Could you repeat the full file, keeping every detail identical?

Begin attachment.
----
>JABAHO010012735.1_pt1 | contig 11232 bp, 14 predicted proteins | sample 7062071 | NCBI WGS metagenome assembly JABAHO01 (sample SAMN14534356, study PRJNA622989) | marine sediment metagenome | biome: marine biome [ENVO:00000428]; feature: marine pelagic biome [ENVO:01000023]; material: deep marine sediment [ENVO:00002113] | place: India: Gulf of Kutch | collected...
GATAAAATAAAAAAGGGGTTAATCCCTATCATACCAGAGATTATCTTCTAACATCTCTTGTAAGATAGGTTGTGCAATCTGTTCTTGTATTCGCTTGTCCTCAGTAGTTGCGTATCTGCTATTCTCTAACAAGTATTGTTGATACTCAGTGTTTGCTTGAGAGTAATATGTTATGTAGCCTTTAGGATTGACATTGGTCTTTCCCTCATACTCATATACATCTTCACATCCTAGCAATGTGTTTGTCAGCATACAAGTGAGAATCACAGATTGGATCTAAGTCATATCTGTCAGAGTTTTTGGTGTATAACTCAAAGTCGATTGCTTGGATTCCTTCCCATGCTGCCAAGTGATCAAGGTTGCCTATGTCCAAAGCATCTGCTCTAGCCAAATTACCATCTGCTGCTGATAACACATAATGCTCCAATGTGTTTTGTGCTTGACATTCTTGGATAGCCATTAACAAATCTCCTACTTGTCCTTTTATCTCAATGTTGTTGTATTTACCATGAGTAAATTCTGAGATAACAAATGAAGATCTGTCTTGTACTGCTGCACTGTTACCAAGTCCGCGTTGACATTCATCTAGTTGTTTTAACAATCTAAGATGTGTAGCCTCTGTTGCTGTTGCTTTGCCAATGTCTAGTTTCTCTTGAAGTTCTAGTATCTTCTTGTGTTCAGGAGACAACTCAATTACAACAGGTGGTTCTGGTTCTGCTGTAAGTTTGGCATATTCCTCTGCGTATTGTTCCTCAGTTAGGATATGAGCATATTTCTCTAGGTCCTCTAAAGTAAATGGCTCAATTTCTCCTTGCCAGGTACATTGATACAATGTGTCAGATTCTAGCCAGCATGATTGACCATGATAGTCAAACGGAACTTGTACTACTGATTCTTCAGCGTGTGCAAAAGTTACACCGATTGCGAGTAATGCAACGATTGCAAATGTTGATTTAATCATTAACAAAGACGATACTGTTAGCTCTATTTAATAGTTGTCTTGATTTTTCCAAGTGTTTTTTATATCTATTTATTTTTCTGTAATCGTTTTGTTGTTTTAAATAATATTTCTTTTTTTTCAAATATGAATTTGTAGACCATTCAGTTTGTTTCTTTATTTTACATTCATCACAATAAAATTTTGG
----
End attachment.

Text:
>JABAHO010012735.1_pt1 | contig 11232 bp, 14 predicted proteins | sample 7062071 | NCBI WGS metagenome assembly JABAHO01 (sample SAMN14534356, study PRJNA622989) | marine sediment metagenome | biome: marine biome [ENVO:00000428]; feature: marine pelagic biome [ENVO:01000023]; material: deep marine sediment [ENVO:00002113] | place: India: Gulf of Kutch | collected...
GATAAAATAAAAAAGGGGTTAATCCCTATCATACCAGAGATTATCTTCTAACATCTCTTGTAAGATAGGTTGTGCAATCTGTTCTTGTATTCGCTTGTCCTCAGTAGTTGCGTATCTGCTATTCTCTAACAAGTATTGTTGATACTCAGTGTTTGCTTGAGAGTAATATGTTATGTAGCCTTTAGGATTGACATTGGTCTTTCCCTCATACTCATATACATCTTCACATCCTAGCAATGTGTTTGTCAGCATACAAGTGAGAATCACAGATTGGATCTAAGTCATATCTGTCAGAGTTTTTGGTGTATAACTCAAAGTCGATTGCTTGGATTCCTTCCCATGCTGCCAAGTGATCAAGGTTGCCTATGTCCAAAGCATCTGCTCTAGCCAAATTACCATCTGCTGCTGATAACACATAATGCTCCAATGTGTTTTGTGCTTGACATTCTTGGATAGCCATTAACAAATCTCCTACTTGTCCTTTTATCTCAATGTTGTTGTATTTACCATGAGTAAATTCTGAGATAACAAATGAAGATCTGTCTTGTACTGCTGCACTGTTACCAAGTCCGCGTTGACATTCATCTAGTTGTTTTAACAATCTAAGATGTGTAGCCTCTGTTGCTGTTGCTTTGCCAATGTCTAGTTTCTCTTGAAGTTCTAGTATCTTCTTGTGTTCAGGAGACAACTCAATTACAACAGGTGGTTCTGGTTCTGCTGTAAGTTTGGCATATTCCTCTGCGTATTGTTCCTCAGTTAGGATATGAGCATATTTCTCTAGGTCCTCTAAAGTAAATGGCTCAATTTCTCCTTGCCAGGTACATTGATACAATGTGTCAGATTCTAGCCAGCATGATTGACCATGATAGTCAAACGGAACTTGTACTACTGATTCTTCAGCGTGTGCAAAAGTTACACCGATTGCGAGTAATGCAACGATTGCAAATGTTGATTTAATCATTAACAAAGACGATACTGTTAGCTCTATTTAATAGTTGTCTTGATTTTTCCAAGTGTTTTTTATATCTATTTATTTTTCTGTAATCGTTTTGTTGTTTTAAATAATATTTCTTTTTTTTCAAATATGAATTTGTAGACCATTCAGTTTGTTTCTTTATTTTACATTCATCACAATAAAATTTTGG